As expected from a PC sim, the game is filled with little switches and settings you can fiddle around with. Whether it's the wipers or headlights, or the height of the bench inside the cockpit, it's all there.
In the garage you'll be checking tyre pressures in bars and tilt angles in degrees. HUD elements can be moved and turned on or off. There are so many camera views that they are divided into distinct groups. The race can be set up virtually any time of the day (or night), in any weather, with time progressing in real time as you race around. Practice, qualifying and warm-up sessions? Just enable them if you like.
The game is somewhat playable with a game pad, but Project Cars bursts into full bloom with a good steering wheel. The use of force feedback is commendable, and it will tell you exactly how the G-forces and trackside bumps are influencing the car. The wheel doesn't play dead even while idling or running on long straights. Engine vibrations can be felt, and if you don't hold it steady at top speeds, twitchier cars such as formulas may spin out of control.
One potential Achilles' heel is the scarcity of licenses. Understandably, a crowdfunded project does not have enough moolah to buy the most expensive automobile or track rights, but Slightly Mad Studios seems to have found at least a partial detour around this problem. There's plenty of tracks to choose from, from American ovals to F1 classics, but the way the tracks are named is a bit funny. For example, Spa is Belgian Forest, Suzuka is Sakitto, Silverstone is Northampton and Hockenheim is Badenring. Brands Hatch is surprisingly called Brands Hatch.
Unusual names also appear in sponsor decals, which are imitations of the genuine ones. But, fortunately, the cars themselves are a real deal. To give you a few examples, you'll be racing Gumpert Apollo, BMW Z4 and Lotus 49 which toured F1 tracks in the 1960s. The number of cars is by no means a challenge to Forza or Gran Turismo, but if every vehicle has authentic characteristics, it's enough for this type of game.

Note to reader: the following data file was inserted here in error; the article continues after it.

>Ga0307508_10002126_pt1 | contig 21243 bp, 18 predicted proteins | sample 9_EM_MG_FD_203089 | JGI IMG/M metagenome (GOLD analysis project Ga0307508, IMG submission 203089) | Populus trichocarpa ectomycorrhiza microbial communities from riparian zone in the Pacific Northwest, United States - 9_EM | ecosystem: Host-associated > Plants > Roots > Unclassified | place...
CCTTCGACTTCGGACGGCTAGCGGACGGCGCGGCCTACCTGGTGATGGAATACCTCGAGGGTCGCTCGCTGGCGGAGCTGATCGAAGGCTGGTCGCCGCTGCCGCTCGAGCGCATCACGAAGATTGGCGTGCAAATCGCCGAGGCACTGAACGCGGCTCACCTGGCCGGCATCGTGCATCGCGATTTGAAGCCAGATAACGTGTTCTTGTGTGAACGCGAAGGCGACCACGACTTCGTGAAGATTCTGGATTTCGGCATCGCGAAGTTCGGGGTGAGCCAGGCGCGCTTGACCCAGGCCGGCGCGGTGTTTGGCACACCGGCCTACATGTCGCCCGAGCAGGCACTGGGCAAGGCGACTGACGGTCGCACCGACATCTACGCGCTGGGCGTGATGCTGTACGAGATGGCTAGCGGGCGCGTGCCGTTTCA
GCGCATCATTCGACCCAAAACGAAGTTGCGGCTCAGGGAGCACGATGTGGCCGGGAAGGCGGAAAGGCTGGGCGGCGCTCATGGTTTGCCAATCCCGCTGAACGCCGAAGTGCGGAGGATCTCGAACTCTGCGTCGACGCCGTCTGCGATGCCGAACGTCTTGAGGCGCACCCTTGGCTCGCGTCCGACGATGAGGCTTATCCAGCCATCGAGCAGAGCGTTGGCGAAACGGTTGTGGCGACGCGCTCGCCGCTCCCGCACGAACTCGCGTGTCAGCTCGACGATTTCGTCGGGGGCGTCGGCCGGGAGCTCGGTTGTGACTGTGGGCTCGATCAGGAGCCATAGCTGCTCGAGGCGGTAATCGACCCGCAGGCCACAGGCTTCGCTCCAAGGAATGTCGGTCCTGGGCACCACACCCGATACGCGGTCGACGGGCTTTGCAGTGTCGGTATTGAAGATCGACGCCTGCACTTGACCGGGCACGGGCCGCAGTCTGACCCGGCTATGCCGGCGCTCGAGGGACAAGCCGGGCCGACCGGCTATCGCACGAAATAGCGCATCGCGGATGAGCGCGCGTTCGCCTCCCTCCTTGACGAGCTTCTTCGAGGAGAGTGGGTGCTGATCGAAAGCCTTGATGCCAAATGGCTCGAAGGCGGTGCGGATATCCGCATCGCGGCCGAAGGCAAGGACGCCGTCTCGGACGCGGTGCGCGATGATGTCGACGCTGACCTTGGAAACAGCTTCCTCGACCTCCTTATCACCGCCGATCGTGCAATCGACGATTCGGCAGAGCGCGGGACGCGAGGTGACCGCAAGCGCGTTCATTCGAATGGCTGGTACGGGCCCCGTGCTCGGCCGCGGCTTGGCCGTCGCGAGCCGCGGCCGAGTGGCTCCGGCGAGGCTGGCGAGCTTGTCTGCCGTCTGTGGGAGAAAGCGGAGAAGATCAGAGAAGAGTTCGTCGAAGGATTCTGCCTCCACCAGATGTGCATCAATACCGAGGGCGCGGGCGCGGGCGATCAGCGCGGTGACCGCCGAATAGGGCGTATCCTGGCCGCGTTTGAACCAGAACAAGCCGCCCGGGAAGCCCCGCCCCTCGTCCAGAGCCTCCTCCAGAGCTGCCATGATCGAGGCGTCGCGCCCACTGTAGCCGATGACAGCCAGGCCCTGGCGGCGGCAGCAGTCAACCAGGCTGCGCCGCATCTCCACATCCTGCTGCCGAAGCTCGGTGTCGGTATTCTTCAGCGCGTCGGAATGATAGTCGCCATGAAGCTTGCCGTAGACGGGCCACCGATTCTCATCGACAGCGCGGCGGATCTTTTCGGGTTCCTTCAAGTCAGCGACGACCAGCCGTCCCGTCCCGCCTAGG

The developers still have some work to do to polish the product from a promising racing title to a perfect one. Minor bugs and UI mishaps are not hard to spot, and some of the cars seem to be further along the development curve than others. The game's AI is definitely a work-in-progress. On some tracks computer-controlled opponents crash and spin like there's no tomorrow, but where the AI works, it seems tough but fair.
Crashes are another area of concern. The game engine is able to model damage by crushing metal and chopping away wings, but the way cars touch each other is almost tragicomically clumsy at this stage. I honestly saw dozens of rivals taking a skyward road and flipping over during my 6-hour test session.
These are, however, issues that can be polished off. It is too early to say how immersive the game's career and season modes will be, because they're still largely missing. I would hope they don't structurize the game too much by locking the cars as a simulator really doesn't need a forced progression system like that. It's already been a pleasure to time trial around many circuits, and if Slightly Mad Studios manages to fine tune the racing experience while adding a solid multiplayer component, Project CARS will have a good chance to stay ahead of the pack for a long time.
In any case, the competition in the simulation genre is clearly heating up - and it's a good thing. The old veterans will have to face not only Project Cars this year, but also the Italian Assetto Corsa, so there's no shortage of options for racing enthusiasts.